7. Gideon doesn’t really like cake. He wanted a flan for his birthday. I’d never made a flan before, but it turned out so well (Behold the Birthday Flan!) that I think it’s going to be my signature dessert.

8. Gideon likes to help me make anything in the kitchen. He enjoys cooking as much as I do.

9. He and I feel the same way about hiking unmarked trails in the rain to get to an anticlimactic lookout.

10. We like the same shows.

There’s my dose of positivity today. I’ll reread as necessary to keep my spirits up.
What are your bright spots? Please share!

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Dear Schoolhouse Rock creators/artists/writers/musicians:

I grew up with your catchy songs that aid learning. (For Millennials and GenZ, it’s like the 1970s version of “Hamilton.”)

It should be no surprise that I’m partial to the grammar ones:

I mean, just TRY to get those out of your head.

I’ve been thinking about one in specific lately: The Great American Melting Pot.

And, even more specifically, these lyrics:

It doesn’t matter what your skin.
It doesn’t matter where you’re from,
Or your religion, you jump right in
To the great American melting pot.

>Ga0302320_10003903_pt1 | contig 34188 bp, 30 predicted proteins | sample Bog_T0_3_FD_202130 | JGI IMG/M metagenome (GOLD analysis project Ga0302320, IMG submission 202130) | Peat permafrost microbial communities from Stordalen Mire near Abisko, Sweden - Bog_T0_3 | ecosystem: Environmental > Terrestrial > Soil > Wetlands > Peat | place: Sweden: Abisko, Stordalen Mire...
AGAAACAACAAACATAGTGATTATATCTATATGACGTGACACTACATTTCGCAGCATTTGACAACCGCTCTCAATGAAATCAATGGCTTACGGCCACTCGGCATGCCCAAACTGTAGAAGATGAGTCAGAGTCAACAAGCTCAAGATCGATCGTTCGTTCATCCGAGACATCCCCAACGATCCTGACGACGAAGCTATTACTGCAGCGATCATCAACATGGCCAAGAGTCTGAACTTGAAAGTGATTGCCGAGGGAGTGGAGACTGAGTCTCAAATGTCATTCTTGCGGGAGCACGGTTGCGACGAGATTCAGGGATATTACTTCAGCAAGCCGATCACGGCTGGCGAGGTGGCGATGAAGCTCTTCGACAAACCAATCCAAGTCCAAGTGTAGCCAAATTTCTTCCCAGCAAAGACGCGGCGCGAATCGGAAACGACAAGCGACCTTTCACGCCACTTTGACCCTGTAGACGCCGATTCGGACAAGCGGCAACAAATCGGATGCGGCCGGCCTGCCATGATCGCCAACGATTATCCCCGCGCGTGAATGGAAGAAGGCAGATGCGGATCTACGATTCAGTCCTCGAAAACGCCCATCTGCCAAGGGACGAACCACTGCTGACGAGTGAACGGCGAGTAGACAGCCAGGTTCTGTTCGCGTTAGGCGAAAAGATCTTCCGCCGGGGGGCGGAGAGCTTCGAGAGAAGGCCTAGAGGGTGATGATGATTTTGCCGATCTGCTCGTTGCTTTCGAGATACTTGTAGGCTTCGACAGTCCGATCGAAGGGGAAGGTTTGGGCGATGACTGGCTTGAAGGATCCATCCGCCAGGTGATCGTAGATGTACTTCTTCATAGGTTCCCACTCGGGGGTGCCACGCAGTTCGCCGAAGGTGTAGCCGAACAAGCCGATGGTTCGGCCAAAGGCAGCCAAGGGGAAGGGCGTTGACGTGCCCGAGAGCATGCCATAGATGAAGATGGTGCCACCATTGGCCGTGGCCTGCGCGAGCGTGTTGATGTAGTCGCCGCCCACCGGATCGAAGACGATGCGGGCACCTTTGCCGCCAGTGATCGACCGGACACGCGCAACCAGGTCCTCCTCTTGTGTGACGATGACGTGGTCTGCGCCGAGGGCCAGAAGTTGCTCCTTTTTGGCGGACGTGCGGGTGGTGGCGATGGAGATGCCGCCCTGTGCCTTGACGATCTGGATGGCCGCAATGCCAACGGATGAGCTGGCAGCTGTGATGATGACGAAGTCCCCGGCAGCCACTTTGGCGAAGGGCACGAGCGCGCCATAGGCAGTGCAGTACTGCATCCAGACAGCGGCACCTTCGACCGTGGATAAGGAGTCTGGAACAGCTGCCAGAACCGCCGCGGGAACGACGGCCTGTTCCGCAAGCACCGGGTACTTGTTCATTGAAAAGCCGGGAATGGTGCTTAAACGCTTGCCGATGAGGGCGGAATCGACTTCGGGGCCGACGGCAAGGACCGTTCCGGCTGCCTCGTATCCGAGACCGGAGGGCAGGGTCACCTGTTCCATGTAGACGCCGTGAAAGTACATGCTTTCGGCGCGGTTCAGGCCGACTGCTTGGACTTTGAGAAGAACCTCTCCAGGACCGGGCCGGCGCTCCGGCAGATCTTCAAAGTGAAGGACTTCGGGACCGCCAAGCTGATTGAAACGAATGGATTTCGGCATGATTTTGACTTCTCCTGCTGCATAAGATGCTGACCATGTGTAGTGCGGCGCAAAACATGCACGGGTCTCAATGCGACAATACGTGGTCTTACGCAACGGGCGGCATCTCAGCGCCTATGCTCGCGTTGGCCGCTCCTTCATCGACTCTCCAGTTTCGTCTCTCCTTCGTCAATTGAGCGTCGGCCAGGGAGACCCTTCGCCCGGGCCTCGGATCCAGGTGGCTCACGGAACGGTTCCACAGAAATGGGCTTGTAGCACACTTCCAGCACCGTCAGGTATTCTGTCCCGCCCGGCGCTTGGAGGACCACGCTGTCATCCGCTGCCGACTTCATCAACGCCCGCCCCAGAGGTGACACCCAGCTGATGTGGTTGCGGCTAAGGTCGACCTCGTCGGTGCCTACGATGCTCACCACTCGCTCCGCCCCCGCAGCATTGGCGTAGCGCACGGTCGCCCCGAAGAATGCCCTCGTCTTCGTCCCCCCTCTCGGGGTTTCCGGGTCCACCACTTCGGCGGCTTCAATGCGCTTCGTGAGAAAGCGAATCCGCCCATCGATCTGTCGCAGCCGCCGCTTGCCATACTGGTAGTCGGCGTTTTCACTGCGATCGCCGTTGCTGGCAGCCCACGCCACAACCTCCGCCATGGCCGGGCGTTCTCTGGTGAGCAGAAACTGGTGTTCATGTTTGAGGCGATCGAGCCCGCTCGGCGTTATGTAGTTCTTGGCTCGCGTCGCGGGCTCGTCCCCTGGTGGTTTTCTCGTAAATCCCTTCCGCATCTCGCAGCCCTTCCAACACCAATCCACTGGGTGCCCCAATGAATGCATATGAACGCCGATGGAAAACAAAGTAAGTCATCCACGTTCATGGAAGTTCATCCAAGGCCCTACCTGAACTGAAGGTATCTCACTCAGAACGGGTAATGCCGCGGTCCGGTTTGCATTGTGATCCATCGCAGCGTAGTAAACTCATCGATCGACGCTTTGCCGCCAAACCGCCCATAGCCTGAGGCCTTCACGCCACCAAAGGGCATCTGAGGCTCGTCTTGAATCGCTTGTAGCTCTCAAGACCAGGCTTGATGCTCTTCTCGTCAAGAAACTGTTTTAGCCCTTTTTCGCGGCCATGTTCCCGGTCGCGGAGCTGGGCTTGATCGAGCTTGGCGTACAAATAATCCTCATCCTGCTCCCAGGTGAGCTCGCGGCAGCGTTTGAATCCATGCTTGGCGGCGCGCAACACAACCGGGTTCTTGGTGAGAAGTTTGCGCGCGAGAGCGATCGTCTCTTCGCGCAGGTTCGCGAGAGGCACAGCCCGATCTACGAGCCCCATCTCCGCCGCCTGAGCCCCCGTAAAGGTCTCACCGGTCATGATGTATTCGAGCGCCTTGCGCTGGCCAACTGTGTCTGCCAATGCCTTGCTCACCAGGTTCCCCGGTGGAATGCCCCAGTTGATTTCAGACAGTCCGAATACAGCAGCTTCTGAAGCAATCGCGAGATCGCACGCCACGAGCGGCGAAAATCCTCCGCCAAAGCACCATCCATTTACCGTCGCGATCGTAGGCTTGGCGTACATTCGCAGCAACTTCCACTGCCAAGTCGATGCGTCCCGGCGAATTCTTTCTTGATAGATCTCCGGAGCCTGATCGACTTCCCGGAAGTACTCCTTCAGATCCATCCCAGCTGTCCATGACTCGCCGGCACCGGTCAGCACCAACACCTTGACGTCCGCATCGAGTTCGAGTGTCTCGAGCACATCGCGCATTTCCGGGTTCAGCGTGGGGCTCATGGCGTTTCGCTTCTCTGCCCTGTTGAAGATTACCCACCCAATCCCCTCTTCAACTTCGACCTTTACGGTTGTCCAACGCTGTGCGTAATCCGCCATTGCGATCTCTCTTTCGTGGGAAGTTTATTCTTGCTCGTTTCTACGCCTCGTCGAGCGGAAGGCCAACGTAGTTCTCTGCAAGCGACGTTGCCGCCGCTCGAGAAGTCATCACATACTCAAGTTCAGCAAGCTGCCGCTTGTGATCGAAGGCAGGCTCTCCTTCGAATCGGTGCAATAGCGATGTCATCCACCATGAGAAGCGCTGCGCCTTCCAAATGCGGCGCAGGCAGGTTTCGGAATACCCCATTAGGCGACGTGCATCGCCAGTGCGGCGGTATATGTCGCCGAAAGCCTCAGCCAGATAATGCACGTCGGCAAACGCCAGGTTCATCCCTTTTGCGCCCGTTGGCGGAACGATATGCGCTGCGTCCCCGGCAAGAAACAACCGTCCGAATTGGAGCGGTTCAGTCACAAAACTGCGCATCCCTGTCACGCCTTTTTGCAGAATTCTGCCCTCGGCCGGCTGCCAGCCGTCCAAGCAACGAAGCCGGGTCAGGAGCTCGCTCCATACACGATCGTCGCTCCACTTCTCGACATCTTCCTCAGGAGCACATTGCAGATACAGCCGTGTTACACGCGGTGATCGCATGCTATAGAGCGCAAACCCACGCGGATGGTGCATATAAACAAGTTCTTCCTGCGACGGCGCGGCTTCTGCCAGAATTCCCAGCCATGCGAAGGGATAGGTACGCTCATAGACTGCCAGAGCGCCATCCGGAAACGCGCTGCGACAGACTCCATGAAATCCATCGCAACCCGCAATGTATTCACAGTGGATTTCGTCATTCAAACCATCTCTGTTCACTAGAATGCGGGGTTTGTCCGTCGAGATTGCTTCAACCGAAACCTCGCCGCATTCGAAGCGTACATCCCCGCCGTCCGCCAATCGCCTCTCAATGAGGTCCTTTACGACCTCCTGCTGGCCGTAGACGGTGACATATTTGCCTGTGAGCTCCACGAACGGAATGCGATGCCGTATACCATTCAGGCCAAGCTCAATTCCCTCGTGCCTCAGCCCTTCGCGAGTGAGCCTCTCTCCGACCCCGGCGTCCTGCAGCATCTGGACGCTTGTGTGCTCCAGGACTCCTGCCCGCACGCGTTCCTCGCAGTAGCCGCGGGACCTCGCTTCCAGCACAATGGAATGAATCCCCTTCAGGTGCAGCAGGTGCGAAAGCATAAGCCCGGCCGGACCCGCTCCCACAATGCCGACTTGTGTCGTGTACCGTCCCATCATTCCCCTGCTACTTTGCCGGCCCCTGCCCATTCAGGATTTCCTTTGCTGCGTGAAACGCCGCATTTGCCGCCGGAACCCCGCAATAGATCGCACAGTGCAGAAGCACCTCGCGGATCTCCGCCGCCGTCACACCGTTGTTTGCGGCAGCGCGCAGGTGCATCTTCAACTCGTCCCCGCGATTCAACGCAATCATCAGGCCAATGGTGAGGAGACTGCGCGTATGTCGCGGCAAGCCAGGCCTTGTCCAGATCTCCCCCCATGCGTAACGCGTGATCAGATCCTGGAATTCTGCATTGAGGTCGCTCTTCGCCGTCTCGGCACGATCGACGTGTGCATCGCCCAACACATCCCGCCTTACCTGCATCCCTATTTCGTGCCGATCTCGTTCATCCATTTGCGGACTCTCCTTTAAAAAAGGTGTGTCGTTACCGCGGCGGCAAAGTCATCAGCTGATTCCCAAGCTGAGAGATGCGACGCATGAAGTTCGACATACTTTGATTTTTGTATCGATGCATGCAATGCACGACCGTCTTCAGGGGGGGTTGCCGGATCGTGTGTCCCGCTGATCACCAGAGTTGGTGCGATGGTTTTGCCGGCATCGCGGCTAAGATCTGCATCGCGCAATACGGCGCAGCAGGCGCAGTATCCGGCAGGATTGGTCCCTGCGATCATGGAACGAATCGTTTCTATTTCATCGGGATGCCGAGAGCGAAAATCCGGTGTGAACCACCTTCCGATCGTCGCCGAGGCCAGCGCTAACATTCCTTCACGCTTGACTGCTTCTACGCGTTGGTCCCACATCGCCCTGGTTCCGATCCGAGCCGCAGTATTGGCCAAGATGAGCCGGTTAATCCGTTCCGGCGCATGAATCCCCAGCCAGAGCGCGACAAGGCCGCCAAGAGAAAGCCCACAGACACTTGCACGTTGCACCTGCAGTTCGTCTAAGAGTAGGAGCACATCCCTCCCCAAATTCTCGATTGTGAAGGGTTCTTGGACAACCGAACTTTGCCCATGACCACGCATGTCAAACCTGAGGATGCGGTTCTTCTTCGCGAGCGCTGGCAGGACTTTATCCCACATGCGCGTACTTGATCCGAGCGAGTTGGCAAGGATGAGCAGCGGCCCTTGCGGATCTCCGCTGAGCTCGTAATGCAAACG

Yeah. A bit idealistic, no?

People are actively protesting because skin color DOES matter. (When people say, “I don’t see color,” my eyes nearly roll out of my head. Of course you see skin color just like you notice if someone has brown hair. The key is not attaching JUDGMENT.)

And immigration … well. It’s like people want to say, “That’s it: America is closed.”

Don’t even get me started on religious bias.

So. I’m writing this because I’d really love a revival where you tackle thorny issues such as redlining, Jim Crow laws, Operation Mockingbird, First Amendment rights, white privilege, etc.

I feel like storytelling via music could come in handy here.

I remember when I first truly understood the concept of white privilege. I had walked a couple of blocks in downtown Atlanta and overheard three separate conversations among black people where the subject was race.

I went home that night and asked Eddie if he thinks about being Hispanic on a regular basis. He said he did. He’s been pulled over and asked to prove he’s legal, for example. He’s Puerto Rican, FFS.

And that’s when it clicked: I rarely thought about being white. And that’s a privilege. Now, of course, I’m hyperaware.

Not everyone has that moment of clarity. So I think it’s time for some lessons in your trademark accessible way.

Can you help?

Thank you for your consideration,
Beth